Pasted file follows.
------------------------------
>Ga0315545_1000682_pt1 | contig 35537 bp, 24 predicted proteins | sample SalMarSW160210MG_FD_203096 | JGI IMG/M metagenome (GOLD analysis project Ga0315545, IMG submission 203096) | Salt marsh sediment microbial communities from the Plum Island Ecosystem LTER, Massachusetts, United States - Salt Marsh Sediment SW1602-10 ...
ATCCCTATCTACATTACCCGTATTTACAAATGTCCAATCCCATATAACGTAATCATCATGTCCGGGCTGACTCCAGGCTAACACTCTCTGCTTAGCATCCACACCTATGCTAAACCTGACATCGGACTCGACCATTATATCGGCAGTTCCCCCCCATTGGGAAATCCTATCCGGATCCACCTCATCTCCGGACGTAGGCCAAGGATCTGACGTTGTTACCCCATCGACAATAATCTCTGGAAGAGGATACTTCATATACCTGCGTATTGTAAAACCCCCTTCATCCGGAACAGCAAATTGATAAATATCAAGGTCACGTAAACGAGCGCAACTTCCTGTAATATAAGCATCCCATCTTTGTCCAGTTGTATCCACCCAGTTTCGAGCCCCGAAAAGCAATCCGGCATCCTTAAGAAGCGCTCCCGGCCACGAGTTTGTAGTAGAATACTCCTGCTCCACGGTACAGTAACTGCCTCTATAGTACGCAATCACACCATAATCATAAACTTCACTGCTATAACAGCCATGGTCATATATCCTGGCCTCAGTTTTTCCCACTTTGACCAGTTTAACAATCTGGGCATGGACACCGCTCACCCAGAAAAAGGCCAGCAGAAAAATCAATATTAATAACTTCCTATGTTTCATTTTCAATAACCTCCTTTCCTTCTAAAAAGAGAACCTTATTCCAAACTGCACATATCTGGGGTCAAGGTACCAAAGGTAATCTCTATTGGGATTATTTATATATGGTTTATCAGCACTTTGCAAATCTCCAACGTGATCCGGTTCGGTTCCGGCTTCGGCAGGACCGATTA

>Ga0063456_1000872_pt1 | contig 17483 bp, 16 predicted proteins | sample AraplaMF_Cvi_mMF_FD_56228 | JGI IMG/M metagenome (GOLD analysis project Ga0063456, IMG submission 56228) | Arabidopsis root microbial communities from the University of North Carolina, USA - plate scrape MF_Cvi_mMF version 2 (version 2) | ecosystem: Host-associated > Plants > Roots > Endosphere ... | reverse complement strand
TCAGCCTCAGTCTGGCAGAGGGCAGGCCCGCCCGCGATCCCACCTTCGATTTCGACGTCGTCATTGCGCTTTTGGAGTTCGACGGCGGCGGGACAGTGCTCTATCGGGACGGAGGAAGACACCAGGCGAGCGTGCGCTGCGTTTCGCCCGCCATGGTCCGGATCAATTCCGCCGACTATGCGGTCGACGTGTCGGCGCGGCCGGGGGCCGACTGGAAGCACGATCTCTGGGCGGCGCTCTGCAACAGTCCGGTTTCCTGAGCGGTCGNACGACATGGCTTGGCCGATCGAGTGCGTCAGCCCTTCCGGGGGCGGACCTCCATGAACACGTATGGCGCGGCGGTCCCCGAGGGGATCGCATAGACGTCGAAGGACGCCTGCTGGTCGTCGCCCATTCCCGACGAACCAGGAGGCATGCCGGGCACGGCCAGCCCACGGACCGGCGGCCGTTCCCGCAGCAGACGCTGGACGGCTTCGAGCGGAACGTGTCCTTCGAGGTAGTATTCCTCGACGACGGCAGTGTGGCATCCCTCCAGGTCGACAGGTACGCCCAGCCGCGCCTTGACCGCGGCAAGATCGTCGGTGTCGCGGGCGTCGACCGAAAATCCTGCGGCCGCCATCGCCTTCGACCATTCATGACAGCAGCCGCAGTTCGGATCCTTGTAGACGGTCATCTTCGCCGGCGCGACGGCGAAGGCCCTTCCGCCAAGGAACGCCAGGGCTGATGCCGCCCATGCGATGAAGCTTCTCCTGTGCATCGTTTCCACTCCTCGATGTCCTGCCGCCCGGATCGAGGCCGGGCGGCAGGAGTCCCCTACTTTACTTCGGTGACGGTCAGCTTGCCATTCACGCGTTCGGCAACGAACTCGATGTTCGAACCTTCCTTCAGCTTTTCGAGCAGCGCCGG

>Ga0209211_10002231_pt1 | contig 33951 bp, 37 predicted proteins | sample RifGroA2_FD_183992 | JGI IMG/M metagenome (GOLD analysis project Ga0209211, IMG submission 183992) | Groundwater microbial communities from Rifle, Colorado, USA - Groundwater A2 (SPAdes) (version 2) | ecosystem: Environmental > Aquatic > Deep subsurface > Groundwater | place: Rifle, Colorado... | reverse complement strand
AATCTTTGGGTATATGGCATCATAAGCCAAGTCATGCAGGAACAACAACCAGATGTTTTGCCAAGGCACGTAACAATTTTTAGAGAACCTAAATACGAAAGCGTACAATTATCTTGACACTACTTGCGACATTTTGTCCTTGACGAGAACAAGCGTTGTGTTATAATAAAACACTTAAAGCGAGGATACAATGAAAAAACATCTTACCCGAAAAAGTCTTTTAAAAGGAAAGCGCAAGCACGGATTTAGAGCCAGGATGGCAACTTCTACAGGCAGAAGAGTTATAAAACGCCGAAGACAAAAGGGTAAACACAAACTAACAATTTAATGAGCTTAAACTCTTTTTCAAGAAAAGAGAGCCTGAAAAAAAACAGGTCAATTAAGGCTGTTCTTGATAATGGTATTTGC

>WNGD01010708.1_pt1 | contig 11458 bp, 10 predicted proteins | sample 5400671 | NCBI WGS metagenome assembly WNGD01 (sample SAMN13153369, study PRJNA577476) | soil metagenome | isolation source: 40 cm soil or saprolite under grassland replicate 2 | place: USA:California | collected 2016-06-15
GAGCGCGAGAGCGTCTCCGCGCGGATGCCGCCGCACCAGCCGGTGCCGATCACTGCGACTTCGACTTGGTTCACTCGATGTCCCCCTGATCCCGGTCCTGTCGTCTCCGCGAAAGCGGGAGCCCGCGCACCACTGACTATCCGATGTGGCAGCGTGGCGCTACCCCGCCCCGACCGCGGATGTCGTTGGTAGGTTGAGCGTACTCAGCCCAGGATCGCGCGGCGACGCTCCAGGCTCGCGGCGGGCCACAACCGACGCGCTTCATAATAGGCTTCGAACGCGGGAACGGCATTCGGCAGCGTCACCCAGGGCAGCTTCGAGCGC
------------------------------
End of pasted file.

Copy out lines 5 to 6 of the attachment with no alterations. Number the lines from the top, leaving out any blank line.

>Ga0209211_10002231_pt1 | contig 33951 bp, 37 predicted proteins | sample RifGroA2_FD_183992 | JGI IMG/M metagenome (GOLD analysis project Ga0209211, IMG submission 183992) | Groundwater microbial communities from Rifle, Colorado, USA - Groundwater A2 (SPAdes) (version 2) | ecosystem: Environmental > Aquatic > Deep subsurface > Groundwater | place: Rifle, Colorado... | reverse complement strand
AATCTTTGGGTATATGGCATCATAAGCCAAGTCATGCAGGAACAACAACCAGATGTTTTGCCAAGGCACGTAACAATTTTTAGAGAACCTAAATACGAAAGCGTACAATTATCTTGACACTACTTGCGACATTTTGTCCTTGACGAGAACAAGCGTTGTGTTATAATAAAACACTTAAAGCGAGGATACAATGAAAAAACATCTTACCCGAAAAAGTCTTTTAAAAGGAAAGCGCAAGCACGGATTTAGAGCCAGGATGGCAACTTCTACAGGCAGAAGAGTTATAAAACGCCGAAGACAAAAGGGTAAACACAAACTAACAATTTAATGAGCTTAAACTCTTTTTCAAGAAAAGAGAGCCTGAAAAAAAACAGGTCAATTAAGGCTGTTCTTGATAATGGTATTTGC